Philodemus would have been -- I'm trying to think of a polite term -- toadying to a powerful Roman senator in the last days of the Republic, wouldn't he?

"targeted by dire passions" isn't erosin specifically erotic passions? That's what makes this so strange.
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Re: ἢ παισὶν αὐθένταισι κοινωνῇ δόμων (Euripides)

Postby Andrew Chapman » Wed Sep 24, 2014 8:08 am

mwh wrote:.. I’d say it meant something like “To state the truth and the actualities, rhetors do great harm to many great men on the subject of those ‘targeted by dire passions’ [i.e. tyrants]: on every occasion they contend against VIPs and with ‘rulers in authority’ on similar subjects in just the same way.”

Ἀλλ` εἰ δε[ῖ τἀληθῆ κα[ὶ γι]ωόμενα [λέγειν, οἱ ῥ[ήτ]ορες καὶ μ[εγάλα βλάπτ[ουσι] πολλοὺς [καὶ μεγάλους καὶ περὶ τῶν [,,δει]νοῖς ἔρωσι το[ξ]ευομένων” πρὸς τοὺς ἐπιφαν[εστάτους ἐκάστοτε διαμάχονται καὶ “σὺν αὐθεντοῦσιν ἄν[αξιν]” ὑπὲρ τῶν ὁμοίων ὡσ[αύτως.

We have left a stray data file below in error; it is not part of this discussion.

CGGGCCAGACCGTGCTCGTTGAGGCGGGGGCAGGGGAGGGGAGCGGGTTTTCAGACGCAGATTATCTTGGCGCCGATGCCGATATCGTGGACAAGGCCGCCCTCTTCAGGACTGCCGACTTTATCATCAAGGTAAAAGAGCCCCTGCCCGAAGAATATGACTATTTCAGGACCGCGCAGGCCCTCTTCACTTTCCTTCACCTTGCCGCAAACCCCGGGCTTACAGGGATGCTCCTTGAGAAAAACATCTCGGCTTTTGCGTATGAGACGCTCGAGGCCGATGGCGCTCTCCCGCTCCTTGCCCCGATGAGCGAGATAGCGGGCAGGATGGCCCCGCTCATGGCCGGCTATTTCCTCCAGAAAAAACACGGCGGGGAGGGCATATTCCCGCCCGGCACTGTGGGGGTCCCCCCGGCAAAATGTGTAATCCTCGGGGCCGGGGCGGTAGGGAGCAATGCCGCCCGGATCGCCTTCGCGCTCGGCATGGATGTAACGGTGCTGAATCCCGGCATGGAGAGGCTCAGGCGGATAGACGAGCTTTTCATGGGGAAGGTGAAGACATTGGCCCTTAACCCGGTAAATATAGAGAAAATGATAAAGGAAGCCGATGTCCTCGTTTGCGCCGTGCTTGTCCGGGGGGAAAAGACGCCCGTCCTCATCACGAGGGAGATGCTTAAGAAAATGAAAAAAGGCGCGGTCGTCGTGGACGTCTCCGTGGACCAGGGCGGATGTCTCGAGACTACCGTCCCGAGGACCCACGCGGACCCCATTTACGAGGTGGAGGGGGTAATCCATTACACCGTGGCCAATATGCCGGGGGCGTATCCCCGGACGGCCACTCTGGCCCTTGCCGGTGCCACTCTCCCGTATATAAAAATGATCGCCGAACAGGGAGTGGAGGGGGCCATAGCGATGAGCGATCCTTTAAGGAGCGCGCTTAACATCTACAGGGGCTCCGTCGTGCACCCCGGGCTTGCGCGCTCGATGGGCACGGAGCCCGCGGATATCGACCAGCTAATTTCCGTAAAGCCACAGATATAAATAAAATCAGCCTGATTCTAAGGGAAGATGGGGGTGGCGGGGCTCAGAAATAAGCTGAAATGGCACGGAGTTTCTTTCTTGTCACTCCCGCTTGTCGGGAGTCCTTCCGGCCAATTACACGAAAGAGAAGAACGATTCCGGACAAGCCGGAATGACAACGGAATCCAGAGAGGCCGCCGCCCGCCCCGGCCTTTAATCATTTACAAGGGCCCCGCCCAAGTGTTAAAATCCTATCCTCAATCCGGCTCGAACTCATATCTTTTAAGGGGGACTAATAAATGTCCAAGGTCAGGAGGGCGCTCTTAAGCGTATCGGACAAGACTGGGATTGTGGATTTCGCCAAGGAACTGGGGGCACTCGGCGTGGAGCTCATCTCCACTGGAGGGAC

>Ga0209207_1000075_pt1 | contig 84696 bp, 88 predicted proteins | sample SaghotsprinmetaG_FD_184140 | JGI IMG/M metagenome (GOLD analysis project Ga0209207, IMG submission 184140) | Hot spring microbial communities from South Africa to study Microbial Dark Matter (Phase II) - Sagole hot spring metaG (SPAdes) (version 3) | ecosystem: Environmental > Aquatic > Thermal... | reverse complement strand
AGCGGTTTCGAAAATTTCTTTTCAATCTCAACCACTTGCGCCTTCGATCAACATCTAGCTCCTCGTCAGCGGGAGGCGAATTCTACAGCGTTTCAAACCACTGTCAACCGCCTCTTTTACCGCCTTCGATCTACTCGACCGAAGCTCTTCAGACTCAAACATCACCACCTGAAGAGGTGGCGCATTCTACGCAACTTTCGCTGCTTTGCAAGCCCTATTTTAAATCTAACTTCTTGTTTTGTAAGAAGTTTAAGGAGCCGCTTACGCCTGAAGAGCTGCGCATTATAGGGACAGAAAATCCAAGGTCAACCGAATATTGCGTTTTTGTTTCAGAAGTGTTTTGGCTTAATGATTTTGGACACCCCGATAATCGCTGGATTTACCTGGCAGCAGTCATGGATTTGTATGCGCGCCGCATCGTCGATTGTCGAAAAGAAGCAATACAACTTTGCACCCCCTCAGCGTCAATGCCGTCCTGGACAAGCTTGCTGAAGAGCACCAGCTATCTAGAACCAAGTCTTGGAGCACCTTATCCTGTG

Michael, I had read the fourth καί (καὶ περὶ τῶν) as coordinating the two indicative verbs βλάπτ[ουσι] and διαμάχονται, whereas you seem to have περὶ τῶν [,,δει]νοῖς ἔρωσι το[ξ]ευομένων” modifying βλάπτουσι. If this fourth καί were adverbial, then I feel there would need to a coordinating conjunction before πρὸς. Am I wrong?

But there can’t be much doubt that by Philodemus’ time αυθεντεῖν could mean “exercise authority” or the like. (LSJ cites a 1st cent. BC papyrus, and I expect there are more; haven’t checked.)

Basically, there are two that have a definite dating before, say, 100 AD:

BGU IV 1208 (28-7 BC):
κἀμοῦ αὐθεντηκότος πρὸς αὐτὸν περιποιῆσαι Καλατύτει τῶι ναυτικῶι ἐπὶ τῷ αὐτῶι φόρωι ἐν τῆι ὥραι ἐπεχώρησεν.

Aristonicus, On the Signs of the Iliad, at Il. 9.694 (late 1st century BC):